Today’s gain extended this year’s advance in the S&P 500 to 10 percent. Technology and financial shares surged at least 15 percent as investors bought stocks of companies most-tied to the economy amid signs of rebound at the world’s largest economy.
Nine out of 10 groups in the S&P 500 gained. The Morgan Stanley Cyclical Index jumped 1.9 percent as 29 of its 30 stocks advanced. Caterpillar (CAT), the biggest construction and mining- equipment maker, advanced 2.8 percent to $112. Alcoa Inc. (AA), the largest U.S. aluminum producer, increased 3.7 percent to $10.23. A measure of homebuilders in S&P indexes rose 1.7 percent to the highest level since 2010.
Apple, the world’s biggest technology company, jumped 2.1 percent to a record $563.73. Jefferies raised its share-price estimate by $100. Apple has surged 39 percent this year and its market capitalization last month topped $500 billion for the first time.
The KBW Bank Index (BKX) climbed 1.7 percent as all of its 24 stocks gained. The index yesterday snapped a three-day advance on concern about how banks would perform in Fed stress tests. JPMorgan increased 2.2 percent to $41.43. Bank of America Corp. (BAC) rallied 1.8 percent to $8.13 today.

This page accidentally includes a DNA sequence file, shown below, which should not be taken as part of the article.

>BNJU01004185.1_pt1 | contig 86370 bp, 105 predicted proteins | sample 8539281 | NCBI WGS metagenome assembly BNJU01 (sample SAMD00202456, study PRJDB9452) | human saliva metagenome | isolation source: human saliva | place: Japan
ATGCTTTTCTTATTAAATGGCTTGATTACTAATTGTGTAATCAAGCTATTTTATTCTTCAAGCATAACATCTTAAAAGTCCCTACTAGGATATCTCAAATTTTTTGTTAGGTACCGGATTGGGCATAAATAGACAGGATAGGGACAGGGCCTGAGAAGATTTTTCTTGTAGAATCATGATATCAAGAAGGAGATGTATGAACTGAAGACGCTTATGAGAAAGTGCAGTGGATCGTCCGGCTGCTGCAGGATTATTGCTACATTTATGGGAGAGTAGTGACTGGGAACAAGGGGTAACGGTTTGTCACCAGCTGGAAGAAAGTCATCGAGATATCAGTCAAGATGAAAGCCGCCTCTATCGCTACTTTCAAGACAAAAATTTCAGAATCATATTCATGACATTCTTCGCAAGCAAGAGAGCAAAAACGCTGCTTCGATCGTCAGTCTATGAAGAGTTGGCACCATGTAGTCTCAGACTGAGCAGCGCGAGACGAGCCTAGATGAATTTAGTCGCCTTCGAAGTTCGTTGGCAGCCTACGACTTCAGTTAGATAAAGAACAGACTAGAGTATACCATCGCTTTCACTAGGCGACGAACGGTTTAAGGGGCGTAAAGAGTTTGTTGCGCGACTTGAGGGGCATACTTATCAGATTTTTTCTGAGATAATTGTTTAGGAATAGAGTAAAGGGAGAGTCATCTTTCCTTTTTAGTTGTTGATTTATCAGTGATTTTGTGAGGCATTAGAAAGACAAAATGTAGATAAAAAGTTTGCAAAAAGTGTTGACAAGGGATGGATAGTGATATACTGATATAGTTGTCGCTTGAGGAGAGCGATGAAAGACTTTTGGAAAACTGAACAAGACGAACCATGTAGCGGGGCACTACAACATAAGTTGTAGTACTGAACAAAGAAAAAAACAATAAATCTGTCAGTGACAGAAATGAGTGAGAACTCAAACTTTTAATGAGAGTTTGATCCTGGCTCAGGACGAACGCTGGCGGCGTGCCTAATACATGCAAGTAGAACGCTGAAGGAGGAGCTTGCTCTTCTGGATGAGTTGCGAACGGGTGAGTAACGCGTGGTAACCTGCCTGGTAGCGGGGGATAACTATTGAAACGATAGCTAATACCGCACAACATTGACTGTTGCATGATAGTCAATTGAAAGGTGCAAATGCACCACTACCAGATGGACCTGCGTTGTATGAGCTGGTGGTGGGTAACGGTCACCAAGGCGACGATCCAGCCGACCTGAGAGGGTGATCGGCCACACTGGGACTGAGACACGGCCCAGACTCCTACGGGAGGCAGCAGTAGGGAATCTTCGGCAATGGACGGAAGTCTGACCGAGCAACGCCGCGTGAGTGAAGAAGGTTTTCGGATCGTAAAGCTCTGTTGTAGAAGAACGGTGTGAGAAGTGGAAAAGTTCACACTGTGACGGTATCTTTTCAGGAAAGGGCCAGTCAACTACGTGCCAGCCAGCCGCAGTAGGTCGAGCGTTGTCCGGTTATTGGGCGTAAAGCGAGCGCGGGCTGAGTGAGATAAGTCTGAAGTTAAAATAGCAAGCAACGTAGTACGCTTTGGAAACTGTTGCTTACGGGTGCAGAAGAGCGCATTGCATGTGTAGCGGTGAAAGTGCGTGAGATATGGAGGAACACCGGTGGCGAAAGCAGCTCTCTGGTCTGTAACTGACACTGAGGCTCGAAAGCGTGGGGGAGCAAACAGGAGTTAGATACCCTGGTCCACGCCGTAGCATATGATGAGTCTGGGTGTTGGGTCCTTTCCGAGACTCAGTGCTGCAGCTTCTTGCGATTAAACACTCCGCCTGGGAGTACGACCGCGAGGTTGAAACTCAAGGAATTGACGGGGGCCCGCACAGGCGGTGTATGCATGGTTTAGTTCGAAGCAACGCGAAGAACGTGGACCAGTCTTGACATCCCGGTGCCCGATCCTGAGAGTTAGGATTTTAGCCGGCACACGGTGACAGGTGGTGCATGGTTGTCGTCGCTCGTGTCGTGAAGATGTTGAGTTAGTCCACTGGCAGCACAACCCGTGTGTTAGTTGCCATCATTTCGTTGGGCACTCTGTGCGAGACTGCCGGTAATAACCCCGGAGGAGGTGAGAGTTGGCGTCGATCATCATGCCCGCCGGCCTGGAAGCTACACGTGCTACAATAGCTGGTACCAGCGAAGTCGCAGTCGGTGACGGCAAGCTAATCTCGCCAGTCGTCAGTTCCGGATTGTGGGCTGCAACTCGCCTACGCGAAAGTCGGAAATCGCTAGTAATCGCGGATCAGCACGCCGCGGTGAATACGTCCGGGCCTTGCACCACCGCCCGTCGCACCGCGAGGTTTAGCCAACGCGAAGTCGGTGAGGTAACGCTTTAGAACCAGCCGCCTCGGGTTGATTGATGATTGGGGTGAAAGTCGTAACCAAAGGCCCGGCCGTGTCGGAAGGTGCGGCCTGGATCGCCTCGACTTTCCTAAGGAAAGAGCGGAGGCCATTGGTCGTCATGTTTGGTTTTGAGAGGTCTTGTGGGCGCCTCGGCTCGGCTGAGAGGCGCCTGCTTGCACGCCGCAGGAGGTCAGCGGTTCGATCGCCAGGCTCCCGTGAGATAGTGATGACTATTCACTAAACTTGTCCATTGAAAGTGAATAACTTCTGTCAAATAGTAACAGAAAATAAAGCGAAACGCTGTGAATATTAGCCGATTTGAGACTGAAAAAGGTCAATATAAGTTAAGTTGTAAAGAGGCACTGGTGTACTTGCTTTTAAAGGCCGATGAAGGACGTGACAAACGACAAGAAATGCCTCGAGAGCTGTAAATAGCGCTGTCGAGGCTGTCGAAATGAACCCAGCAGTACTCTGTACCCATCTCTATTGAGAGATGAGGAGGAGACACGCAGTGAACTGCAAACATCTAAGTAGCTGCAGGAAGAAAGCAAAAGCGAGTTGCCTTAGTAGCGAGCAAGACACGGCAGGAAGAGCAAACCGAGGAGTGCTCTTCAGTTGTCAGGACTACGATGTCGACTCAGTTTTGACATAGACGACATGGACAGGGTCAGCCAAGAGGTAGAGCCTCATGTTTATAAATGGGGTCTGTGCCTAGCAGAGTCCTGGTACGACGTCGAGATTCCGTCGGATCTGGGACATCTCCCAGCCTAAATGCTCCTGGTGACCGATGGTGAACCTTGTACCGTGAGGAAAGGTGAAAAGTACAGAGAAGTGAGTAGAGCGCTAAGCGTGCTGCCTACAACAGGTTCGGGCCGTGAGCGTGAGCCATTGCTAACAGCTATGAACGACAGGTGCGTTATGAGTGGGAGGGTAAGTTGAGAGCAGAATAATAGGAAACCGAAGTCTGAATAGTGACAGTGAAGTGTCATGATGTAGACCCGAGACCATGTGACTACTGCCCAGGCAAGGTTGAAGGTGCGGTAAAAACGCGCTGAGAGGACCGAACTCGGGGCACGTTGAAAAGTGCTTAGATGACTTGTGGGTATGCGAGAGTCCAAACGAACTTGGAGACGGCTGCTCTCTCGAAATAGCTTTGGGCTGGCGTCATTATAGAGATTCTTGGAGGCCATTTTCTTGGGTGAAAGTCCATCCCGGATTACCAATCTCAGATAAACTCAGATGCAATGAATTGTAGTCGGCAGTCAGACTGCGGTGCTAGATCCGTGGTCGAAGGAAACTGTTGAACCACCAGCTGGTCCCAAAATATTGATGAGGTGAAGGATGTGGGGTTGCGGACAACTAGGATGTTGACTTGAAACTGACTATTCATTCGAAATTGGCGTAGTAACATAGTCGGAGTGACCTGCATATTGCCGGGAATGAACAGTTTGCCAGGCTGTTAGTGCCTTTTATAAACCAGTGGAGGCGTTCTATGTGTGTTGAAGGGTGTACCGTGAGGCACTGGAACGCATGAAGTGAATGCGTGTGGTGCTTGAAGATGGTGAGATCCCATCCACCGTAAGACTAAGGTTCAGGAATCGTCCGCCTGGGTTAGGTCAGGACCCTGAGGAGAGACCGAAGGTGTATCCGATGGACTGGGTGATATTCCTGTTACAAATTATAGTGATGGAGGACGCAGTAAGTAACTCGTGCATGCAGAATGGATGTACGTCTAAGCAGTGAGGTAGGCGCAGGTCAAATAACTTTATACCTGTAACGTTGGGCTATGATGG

FactSet Research Systems Inc. (FDS) advanced 9.2 percent to $99.20. The Norwalk, Connecticut-based financial-data supplier reported second-quarter profit and sales that exceeded analysts’ estimates. Bloomberg LP, the parent of Bloomberg News, competes with FactSet.
Urban Outfitters Inc. (URBN) fell 5.5 percent, the most in the S&P 500, to $27.88. The operator of its namesake, Anthropologie and Free People brands reported fourth-quarter earnings that missed the average analyst estimate.
BioCryst (BCRX) Pharmaceuticals Inc. slid 5.4 percent to $5.25. The drugmaker will initiate a process at the U.S. Patent & Trademark Office to correct an “apparent error,” according to a regulatory filing. BioCryst said that a patent for a hepatitis C inhibitor it discovered was issued to Biota Holdings Ltd.